“Philosophy is not here to provide all the answers. What it can do however, which is more powerful, is ask the right questions.”
— Slavoj Žižek, philosopher, cultural critic at Institute for Sociology and Philosophy, University of Ljubljana, Slovenia
We continue to life in the age of anxiety and of increasing complexity. The term “age of anxiety” was somewhat coined by W.H. Auden (1907-1973), an Anglo-American writer wrote a six-part poem in 1947. With the wide and instant access to information through smartphones and social media, tragic events such as terrorist attacks in Paris, Beirut and mass shootings in America invade our mind and consciousness at the speed of light.
As a long-term practitioner of Iyengar Yoga, it feels natural to seek solace and mental strength through practice for I have learned and experienced the cumulative benefits of integrating yoga philosophy in my asana practice and in my life. As an Iyengar teacher, it is also my dharma (duty) to introduce and continue to remind my students that our root master B.K.S. Iyengar’s practice and teaching have a rich and solid base of Patanjali’s Yoga Sutras. Therefore, a short discussion on the importance of yoga philosophy in Iyengar Yoga is much needed; it will help us ask the right question.
Inward Journey of our Bhogika Mind
Through his teaching and writing, B.K.S. Iyengar reminds us that our asana & pranayama practice has a mean to an end, which is to develop the “yaugika mind” (yogic mind). The dualism between the “bhogika mind” (outgoing mind) and “yaugika mind (inward mind) in Patanjali’s Yoga Sutras is historically rooted in Samkhya philosophy. In Samkhya philosophy, the dualism is between purusa (the Seer/Soul) and prakrti (the Seen/Matter). This is also an expression of a duality between the physical body and the non-physical body. In the second chapter titled Sadhana Pada, Patanjali defines kaivalya (liberation) as to the destruction of avidya (ignorance) through right knowledge. It occurs when the link binding the Seer to the Seen, the non-physical to the physical, is absent, or removed, or broken.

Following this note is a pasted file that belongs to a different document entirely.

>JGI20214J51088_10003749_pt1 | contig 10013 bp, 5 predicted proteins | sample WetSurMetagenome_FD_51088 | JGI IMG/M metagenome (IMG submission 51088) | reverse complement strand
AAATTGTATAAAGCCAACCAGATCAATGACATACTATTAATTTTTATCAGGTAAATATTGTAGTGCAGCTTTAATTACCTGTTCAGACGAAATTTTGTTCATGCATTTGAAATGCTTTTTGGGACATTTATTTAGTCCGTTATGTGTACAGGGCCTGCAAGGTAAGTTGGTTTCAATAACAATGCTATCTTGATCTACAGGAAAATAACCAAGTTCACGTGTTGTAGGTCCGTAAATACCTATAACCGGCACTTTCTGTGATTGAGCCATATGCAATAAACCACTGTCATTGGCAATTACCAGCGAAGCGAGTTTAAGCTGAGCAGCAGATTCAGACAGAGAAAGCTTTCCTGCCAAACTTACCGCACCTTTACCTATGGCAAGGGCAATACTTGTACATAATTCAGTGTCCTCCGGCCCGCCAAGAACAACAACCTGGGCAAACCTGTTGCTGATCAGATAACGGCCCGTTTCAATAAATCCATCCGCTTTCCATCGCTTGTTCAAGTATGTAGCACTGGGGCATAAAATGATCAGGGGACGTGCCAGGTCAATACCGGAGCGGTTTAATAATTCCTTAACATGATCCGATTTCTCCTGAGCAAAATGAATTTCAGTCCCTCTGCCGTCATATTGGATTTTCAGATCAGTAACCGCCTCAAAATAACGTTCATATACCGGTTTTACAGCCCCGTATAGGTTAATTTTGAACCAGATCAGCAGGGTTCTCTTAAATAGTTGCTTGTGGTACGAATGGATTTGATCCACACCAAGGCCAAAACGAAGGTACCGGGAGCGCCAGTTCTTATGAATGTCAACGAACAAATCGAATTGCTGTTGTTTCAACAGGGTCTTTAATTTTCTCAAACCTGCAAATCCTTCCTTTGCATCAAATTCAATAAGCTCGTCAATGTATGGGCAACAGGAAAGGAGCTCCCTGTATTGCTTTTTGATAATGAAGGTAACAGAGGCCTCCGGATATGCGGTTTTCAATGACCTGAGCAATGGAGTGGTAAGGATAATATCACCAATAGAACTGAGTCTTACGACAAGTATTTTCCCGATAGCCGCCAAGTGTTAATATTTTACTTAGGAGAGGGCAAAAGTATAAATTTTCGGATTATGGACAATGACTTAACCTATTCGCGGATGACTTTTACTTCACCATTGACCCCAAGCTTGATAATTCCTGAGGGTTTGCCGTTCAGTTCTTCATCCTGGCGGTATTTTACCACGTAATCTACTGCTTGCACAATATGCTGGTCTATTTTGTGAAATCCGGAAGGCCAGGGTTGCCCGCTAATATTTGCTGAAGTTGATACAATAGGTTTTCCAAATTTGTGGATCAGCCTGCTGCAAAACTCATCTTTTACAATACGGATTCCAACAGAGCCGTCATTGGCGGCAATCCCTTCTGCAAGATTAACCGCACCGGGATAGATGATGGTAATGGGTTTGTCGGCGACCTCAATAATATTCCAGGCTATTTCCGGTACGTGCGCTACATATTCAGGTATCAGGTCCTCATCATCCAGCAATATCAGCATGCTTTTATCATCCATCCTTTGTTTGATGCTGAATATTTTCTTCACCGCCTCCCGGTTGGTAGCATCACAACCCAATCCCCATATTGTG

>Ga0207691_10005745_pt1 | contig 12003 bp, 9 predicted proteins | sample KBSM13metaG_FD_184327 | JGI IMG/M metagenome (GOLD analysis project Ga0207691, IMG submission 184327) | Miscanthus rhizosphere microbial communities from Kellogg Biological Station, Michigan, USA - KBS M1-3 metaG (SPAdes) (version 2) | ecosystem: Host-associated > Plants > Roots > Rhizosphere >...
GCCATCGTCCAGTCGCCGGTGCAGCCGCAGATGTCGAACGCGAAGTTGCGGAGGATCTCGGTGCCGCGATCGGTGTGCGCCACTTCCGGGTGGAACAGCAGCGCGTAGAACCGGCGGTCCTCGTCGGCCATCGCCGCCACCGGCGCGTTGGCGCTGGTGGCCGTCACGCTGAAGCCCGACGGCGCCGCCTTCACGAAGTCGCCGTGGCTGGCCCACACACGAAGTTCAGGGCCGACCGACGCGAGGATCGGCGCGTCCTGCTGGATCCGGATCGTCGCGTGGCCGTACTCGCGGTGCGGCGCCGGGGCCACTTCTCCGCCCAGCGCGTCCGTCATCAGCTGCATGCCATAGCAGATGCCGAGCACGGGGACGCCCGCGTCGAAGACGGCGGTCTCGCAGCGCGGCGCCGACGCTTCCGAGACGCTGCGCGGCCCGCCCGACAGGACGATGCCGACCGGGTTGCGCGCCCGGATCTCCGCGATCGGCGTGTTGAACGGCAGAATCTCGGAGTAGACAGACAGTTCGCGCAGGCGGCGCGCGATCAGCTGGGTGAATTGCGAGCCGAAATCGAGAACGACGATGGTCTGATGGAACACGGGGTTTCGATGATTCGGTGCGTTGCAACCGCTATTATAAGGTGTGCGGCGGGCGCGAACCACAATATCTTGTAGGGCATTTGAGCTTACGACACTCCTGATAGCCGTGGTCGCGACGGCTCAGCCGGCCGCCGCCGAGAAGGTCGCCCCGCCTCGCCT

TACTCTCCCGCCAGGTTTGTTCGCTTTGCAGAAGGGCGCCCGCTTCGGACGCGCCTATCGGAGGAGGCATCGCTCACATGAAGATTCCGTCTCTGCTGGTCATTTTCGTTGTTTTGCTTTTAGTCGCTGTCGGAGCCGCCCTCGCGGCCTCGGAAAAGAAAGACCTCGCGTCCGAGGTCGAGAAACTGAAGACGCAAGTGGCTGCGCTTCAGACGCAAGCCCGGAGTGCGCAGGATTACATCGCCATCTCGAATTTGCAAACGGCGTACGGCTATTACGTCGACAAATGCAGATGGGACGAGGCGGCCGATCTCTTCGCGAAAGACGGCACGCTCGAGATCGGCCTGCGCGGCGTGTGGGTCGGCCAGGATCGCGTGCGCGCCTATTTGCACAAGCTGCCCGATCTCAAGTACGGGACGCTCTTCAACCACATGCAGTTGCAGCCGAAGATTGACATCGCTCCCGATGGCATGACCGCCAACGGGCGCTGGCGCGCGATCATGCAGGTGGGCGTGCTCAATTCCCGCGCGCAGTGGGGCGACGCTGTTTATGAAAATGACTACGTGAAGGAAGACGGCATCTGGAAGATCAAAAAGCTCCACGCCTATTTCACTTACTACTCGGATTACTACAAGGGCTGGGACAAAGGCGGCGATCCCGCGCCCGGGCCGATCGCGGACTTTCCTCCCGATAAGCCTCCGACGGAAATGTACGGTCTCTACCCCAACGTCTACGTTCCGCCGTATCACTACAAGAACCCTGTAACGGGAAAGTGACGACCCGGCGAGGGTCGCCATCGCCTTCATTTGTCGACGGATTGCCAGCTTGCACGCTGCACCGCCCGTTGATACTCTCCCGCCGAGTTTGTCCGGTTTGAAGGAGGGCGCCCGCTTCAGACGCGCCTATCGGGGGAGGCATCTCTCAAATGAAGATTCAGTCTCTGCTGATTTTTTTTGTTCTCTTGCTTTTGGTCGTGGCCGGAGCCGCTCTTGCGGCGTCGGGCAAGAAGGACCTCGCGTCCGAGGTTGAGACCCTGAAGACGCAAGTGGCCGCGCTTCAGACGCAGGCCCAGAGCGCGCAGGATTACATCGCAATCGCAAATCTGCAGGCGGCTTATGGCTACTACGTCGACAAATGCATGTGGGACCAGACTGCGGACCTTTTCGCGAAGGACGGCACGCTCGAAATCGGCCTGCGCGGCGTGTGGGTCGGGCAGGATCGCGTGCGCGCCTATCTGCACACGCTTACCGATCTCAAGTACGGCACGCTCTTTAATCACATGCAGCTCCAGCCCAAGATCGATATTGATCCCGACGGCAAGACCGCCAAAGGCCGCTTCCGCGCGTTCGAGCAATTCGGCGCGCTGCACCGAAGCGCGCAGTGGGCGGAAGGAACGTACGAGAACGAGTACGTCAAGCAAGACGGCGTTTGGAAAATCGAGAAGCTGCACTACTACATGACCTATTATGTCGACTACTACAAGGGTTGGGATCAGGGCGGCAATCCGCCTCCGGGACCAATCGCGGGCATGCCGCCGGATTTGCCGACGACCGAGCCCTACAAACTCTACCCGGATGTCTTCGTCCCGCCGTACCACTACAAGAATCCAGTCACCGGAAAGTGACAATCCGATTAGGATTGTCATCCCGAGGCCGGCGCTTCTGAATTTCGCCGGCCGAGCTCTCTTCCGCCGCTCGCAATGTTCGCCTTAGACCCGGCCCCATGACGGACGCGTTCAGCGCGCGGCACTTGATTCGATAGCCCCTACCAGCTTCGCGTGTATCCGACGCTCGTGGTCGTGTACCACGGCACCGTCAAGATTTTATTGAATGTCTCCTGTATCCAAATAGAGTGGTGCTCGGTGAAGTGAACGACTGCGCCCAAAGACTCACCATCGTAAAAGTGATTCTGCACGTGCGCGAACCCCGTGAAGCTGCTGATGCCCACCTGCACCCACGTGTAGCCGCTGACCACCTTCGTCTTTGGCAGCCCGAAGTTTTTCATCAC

Through our uninterrupted asana practice and studentship, our yaugika mind is extended, spread, and expanded through the science and art of Iyengar Yoga. Our body is the instrument with which our bhogika mind works to shed its thick layers from eons of karma (cause-effect) and saṃskāra (subliminal impressions).
Our vritti-s (fluctuations of consciousness) and klesa-s (afflictions) often manifest themselves when we practice yoga asanas. Let us take the example of someone who just begins how to balance in headstand. There is a fear of falling as the space unseen remains unknown and scary. Often with fear for the unknown our mind begins to fabricate confusion in the mind and our senses become unstable. In a standing pose called Uttanasana, we can learn how to develop a deeper connection with the back of the legs (which remains invisible to us) as the head is released downward. So many Iyengar Yoga techniques then allow us to obtain a firmess of the outer legs and awareness of the back of our legs to help with balancing in headstand. This progressive method of postural alignment in Iyengar Yoga is then a technology to cultivate “upeksha” or non-attachment, indifference toward fear and anxiety from a deliberate and dedicated practice of asana alone.